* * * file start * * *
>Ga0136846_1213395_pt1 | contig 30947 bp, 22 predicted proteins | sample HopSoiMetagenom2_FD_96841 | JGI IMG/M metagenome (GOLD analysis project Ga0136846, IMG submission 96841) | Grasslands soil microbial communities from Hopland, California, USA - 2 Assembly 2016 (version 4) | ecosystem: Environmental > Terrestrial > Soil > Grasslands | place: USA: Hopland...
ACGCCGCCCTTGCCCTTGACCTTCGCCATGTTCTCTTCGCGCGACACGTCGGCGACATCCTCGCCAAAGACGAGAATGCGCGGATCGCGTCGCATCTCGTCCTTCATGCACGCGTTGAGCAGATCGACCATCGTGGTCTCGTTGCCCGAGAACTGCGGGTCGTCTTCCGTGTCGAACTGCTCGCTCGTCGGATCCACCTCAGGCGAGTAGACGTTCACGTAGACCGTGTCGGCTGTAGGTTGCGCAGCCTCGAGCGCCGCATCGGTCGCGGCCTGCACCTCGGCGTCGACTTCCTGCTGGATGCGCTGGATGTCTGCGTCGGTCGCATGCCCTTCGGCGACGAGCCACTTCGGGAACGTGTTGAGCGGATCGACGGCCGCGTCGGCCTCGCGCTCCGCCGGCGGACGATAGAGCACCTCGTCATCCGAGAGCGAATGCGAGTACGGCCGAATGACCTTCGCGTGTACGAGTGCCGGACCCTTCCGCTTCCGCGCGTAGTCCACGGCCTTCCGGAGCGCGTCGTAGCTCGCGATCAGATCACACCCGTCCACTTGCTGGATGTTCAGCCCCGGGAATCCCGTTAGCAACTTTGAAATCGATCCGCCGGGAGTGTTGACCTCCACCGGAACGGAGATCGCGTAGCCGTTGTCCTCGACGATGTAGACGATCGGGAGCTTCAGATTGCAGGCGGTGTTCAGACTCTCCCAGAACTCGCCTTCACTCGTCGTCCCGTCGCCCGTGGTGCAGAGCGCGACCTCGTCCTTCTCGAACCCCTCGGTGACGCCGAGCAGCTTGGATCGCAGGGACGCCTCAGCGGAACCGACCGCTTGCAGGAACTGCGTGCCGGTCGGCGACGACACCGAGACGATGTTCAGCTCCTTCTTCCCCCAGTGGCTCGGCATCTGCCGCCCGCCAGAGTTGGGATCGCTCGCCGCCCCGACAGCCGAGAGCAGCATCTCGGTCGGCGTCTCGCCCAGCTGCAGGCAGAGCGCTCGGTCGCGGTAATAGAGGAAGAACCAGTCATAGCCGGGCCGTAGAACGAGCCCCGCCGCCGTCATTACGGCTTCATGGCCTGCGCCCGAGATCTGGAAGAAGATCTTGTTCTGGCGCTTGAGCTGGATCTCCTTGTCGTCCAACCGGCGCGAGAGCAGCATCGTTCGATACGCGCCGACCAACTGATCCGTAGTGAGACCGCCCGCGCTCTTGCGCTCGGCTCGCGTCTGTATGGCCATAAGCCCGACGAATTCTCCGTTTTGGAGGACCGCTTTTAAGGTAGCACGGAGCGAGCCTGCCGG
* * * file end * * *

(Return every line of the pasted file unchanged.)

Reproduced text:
>Ga0136846_1213395_pt1 | contig 30947 bp, 22 predicted proteins | sample HopSoiMetagenom2_FD_96841 | JGI IMG/M metagenome (GOLD analysis project Ga0136846, IMG submission 96841) | Grasslands soil microbial communities from Hopland, California, USA - 2 Assembly 2016 (version 4) | ecosystem: Environmental > Terrestrial > Soil > Grasslands | place: USA: Hopland...
ACGCCGCCCTTGCCCTTGACCTTCGCCATGTTCTCTTCGCGCGACACGTCGGCGACATCCTCGCCAAAGACGAGAATGCGCGGATCGCGTCGCATCTCGTCCTTCATGCACGCGTTGAGCAGATCGACCATCGTGGTCTCGTTGCCCGAGAACTGCGGGTCGTCTTCCGTGTCGAACTGCTCGCTCGTCGGATCCACCTCAGGCGAGTAGACGTTCACGTAGACCGTGTCGGCTGTAGGTTGCGCAGCCTCGAGCGCCGCATCGGTCGCGGCCTGCACCTCGGCGTCGACTTCCTGCTGGATGCGCTGGATGTCTGCGTCGGTCGCATGCCCTTCGGCGACGAGCCACTTCGGGAACGTGTTGAGCGGATCGACGGCCGCGTCGGCCTCGCGCTCCGCCGGCGGACGATAGAGCACCTCGTCATCCGAGAGCGAATGCGAGTACGGCCGAATGACCTTCGCGTGTACGAGTGCCGGACCCTTCCGCTTCCGCGCGTAGTCCACGGCCTTCCGGAGCGCGTCGTAGCTCGCGATCAGATCACACCCGTCCACTTGCTGGATGTTCAGCCCCGGGAATCCCGTTAGCAACTTTGAAATCGATCCGCCGGGAGTGTTGACCTCCACCGGAACGGAGATCGCGTAGCCGTTGTCCTCGACGATGTAGACGATCGGGAGCTTCAGATTGCAGGCGGTGTTCAGACTCTCCCAGAACTCGCCTTCACTCGTCGTCCCGTCGCCCGTGGTGCAGAGCGCGACCTCGTCCTTCTCGAACCCCTCGGTGACGCCGAGCAGCTTGGATCGCAGGGACGCCTCAGCGGAACCGACCGCTTGCAGGAACTGCGTGCCGGTCGGCGACGACACCGAGACGATGTTCAGCTCCTTCTTCCCCCAGTGGCTCGGCATCTGCCGCCCGCCAGAGTTGGGATCGCTCGCCGCCCCGACAGCCGAGAGCAGCATCTCGGTCGGCGTCTCGCCCAGCTGCAGGCAGAGCGCTCGGTCGCGGTAATAGAGGAAGAACCAGTCATAGCCGGGCCGTAGAACGAGCCCCGCCGCCGTCATTACGGCTTCATGGCCTGCGCCCGAGATCTGGAAGAAGATCTTGTTCTGGCGCTTGAGCTGGATCTCCTTGTCGTCCAACCGGCGCGAGAGCAGCATCGTTCGATACGCGCCGACCAACTGATCCGTAGTGAGACCGCCCGCGCTCTTGCGCTCGGCTCGCGTCTGTATGGCCATAAGCCCGACGAATTCTCCGTTTTGGAGGACCGCTTTTAAGGTAGCACGGAGCGAGCCTGCCGG